Risk Update

Professional Responsibility — Conflict + Breach of Standard of Care ≠ Negligence

Interesting story from Canada: “Professional Negligence Claim Dismissed Against Lawyer Despite Conflict Of Interest And Breach Of The Standard Of Care” —

  • “The plaintiffs, a husband and wife, sued their former lawyer, who had been disbarred by the time of the hearing. Their claim had nothing to do with allegations of missing trust funds or dishonesty which led to the lawyer being disbarred. Rather, it was a claim for professional negligence and breach of retainer.”
  • “In mid-2011, the lawyer was asked to prepare documents in order to secure the outstanding loans from the plaintiffs. The lawyer prepared a General Security Agreement (GSA) over the assets of Maplesoft and registered the security under the Ontario Personal Property Security Act (PPSA). The plaintiffs were not directed to obtain legal advice, and the lawyer did not obtain written consent to the joint retainer or otherwise comply with the rules concerning conflicts of interest as required by Rule 3.4 of the Law Society of Ontario’s Rules of Professional Conduct.”
  • “At first blush, it may have appeared that the plaintiffs had a strong claim. There was no doubt that their lawyer had acted in a conflict of interest and had failed to document the consent and instructions of his various clients. The lawyer admitted that he should have prepared a promissory note in 2011 in order to “paper the loan.” There was little doubt that the lawyer’s actions and omissions were careless and fell below the standard of care required of a reasonable and prudent lawyer in the circumstances of the retainer.”
  • “None of this was sufficient, however, to establish liability for negligence. In that regard, the plaintiffs failed to show how the lawyer caused their alleged damages. Proof of loss is an essential element of an action for professional negligence. As stated by Justice MacLeod, “there can be no liability for negligence unless some consequential damage has been suffered by the plaintiff.”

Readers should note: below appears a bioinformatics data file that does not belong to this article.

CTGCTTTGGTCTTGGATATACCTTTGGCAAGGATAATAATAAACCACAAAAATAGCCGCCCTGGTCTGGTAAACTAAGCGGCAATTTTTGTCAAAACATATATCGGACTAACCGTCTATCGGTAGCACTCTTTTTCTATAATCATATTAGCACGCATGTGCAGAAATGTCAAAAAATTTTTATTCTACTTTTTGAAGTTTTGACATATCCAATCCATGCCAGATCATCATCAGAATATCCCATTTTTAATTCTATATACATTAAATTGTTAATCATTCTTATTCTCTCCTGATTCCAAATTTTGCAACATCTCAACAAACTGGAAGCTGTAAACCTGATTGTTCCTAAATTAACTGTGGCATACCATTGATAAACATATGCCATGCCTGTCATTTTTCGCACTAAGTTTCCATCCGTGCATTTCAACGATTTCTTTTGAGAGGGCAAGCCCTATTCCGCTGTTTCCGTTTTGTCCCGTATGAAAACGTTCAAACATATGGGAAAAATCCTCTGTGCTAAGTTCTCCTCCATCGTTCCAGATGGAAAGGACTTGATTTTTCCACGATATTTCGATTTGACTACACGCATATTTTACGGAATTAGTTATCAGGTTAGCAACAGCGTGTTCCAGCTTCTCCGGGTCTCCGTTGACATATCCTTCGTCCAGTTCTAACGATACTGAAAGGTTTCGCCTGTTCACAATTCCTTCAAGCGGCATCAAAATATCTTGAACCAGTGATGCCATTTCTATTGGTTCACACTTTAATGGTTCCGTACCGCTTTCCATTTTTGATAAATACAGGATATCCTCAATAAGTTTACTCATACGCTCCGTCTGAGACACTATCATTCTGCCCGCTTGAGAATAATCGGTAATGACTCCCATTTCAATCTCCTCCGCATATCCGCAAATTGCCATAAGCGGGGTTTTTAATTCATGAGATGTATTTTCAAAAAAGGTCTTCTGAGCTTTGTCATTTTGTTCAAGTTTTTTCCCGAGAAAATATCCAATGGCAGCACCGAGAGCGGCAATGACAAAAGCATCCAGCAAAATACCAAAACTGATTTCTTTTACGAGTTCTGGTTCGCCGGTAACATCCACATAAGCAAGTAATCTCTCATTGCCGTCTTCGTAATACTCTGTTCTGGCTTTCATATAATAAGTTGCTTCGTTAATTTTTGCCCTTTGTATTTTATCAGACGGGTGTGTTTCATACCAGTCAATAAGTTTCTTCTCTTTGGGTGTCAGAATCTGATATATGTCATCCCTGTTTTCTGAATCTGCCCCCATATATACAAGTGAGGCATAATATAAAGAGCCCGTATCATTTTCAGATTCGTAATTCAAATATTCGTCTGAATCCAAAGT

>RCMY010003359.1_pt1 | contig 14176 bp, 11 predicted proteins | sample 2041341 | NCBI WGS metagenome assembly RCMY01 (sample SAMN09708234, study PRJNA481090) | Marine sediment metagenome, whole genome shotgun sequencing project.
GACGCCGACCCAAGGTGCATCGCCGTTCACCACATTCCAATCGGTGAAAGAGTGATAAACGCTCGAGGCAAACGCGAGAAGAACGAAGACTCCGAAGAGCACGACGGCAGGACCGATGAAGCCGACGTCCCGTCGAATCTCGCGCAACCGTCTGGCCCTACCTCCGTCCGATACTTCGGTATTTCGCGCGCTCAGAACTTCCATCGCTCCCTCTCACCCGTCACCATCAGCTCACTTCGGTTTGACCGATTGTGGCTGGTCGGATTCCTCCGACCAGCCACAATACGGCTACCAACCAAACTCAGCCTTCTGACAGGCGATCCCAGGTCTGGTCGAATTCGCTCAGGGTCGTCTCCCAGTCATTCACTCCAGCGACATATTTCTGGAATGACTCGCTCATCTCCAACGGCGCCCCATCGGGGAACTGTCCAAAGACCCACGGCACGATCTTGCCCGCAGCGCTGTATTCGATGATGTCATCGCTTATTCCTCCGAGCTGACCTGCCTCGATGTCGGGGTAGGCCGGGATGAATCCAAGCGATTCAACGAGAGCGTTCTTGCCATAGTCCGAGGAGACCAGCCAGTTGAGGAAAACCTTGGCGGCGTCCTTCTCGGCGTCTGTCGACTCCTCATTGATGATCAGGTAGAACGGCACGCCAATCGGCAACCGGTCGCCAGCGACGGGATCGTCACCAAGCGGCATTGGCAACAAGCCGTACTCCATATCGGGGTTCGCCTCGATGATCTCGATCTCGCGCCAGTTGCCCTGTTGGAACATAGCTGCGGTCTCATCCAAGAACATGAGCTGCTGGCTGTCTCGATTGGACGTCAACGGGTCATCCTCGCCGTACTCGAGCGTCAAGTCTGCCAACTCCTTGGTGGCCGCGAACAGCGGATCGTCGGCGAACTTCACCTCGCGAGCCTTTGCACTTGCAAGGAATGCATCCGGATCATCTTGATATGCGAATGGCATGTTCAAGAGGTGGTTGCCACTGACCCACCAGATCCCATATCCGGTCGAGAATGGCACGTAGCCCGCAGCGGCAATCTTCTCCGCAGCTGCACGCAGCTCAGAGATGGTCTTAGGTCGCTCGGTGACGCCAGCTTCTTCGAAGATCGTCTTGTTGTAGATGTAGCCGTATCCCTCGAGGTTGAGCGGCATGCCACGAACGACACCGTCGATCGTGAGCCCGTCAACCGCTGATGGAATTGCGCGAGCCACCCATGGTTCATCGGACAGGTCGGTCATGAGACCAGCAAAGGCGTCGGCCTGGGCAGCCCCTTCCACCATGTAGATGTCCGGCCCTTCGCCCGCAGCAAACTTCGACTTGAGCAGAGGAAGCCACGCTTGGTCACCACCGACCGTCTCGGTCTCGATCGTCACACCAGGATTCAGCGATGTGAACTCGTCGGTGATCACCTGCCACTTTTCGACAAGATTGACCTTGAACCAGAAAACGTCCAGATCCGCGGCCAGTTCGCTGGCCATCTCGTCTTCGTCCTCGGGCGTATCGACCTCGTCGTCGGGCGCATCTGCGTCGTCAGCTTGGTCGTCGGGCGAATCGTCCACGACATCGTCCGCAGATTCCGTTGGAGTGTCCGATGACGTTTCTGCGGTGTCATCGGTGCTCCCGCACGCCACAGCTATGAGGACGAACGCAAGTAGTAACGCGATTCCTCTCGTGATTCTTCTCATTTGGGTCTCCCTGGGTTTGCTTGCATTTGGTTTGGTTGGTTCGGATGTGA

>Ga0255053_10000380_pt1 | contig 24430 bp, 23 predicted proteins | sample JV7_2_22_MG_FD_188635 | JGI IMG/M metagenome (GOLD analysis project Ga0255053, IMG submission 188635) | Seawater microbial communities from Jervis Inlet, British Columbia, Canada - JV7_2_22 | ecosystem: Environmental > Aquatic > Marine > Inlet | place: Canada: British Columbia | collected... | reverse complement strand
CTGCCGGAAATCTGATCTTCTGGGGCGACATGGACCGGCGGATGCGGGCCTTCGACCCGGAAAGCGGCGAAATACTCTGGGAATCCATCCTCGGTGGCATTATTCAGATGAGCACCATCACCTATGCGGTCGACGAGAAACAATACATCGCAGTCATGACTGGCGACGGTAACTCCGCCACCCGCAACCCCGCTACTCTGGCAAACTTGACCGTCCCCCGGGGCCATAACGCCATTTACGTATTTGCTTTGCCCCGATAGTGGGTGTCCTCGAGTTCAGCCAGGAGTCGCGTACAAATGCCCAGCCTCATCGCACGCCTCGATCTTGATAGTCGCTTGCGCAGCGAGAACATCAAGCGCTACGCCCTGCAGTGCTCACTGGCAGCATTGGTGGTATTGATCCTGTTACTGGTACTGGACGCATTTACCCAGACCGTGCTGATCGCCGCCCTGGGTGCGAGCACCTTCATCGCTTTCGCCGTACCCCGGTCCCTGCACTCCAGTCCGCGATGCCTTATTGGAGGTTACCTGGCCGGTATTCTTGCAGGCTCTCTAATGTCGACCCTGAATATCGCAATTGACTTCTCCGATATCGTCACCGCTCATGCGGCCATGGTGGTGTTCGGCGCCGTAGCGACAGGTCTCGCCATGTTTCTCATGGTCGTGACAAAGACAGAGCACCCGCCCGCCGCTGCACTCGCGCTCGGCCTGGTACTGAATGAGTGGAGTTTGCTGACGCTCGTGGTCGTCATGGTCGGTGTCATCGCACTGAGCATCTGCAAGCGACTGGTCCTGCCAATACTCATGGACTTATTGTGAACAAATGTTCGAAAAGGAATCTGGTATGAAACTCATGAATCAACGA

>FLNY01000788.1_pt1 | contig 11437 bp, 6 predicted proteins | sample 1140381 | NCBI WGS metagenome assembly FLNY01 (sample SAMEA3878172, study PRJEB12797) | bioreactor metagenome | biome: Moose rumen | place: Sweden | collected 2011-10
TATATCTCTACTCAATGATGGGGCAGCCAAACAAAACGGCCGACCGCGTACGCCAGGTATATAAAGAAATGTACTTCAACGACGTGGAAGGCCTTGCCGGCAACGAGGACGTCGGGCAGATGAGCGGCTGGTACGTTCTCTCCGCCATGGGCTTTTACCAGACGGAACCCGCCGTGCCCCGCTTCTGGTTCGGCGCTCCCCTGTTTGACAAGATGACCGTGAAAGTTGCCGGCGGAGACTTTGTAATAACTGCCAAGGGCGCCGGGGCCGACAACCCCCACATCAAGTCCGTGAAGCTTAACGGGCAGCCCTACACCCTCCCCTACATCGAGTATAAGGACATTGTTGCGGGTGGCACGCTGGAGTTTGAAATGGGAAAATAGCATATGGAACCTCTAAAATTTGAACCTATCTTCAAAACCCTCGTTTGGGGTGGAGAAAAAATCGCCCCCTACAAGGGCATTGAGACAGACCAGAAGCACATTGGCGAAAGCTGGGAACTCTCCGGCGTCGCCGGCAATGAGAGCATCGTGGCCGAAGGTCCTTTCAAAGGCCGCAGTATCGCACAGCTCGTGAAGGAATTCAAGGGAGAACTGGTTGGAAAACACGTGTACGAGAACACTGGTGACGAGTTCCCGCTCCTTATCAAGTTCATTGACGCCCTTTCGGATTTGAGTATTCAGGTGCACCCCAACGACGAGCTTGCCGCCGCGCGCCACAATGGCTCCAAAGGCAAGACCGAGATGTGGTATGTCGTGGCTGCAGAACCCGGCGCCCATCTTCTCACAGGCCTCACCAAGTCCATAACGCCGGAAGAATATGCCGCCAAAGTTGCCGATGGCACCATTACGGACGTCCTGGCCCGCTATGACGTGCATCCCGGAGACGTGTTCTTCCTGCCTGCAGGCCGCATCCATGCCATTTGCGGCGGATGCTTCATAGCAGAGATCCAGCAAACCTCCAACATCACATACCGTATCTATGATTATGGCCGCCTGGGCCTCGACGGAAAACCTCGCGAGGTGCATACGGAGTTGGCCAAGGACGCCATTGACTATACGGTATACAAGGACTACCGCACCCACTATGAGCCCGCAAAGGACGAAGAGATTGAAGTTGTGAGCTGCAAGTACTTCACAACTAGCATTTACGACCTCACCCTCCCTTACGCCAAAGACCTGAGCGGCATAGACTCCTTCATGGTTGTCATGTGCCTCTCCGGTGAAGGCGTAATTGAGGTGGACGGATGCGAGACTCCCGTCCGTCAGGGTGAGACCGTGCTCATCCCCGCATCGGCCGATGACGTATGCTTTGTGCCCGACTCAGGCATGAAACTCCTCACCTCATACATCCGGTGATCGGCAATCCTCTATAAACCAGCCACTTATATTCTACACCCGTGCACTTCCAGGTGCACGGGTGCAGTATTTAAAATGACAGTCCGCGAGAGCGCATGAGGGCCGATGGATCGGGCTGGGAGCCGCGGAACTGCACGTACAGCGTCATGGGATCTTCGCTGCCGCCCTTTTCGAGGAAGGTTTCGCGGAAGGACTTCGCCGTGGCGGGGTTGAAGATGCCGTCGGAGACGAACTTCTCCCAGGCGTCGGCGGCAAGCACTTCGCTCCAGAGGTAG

• “Similarly, conflict of interest is not an independent cause of action without proof of damages resulting therefrom: Lacroix v. CMHC and McCann v. CMHC, 2016 ONSC 2641 (Div. Ct.)… it was not clear how the lawyer’s conflict of interest gave rise to any losses. The male plaintiff negotiated directly with the CEO of Maplesoft and there was no evidence that the plaintiffs had relied on the lawyer for business or financial advice. The male plaintiff had signed a release and subordination of security interest at Maplesoft’s request without seeking any advice from the lawyer before doing so.”
  • “The decision affirms the principle that a finding of a breach of a duty of care or conflict of interest by a professional does not end the question of whether the professional was negligent or caused the plaintiffs any losses. Negligence requires proof of foreseeable damages that result from the alleged error or omission. Plaintiffs who focus on the alleged error or omission without taking steps to quantify and prove the damages that allegedly result therefrom may face a summary dismissal of their claim.”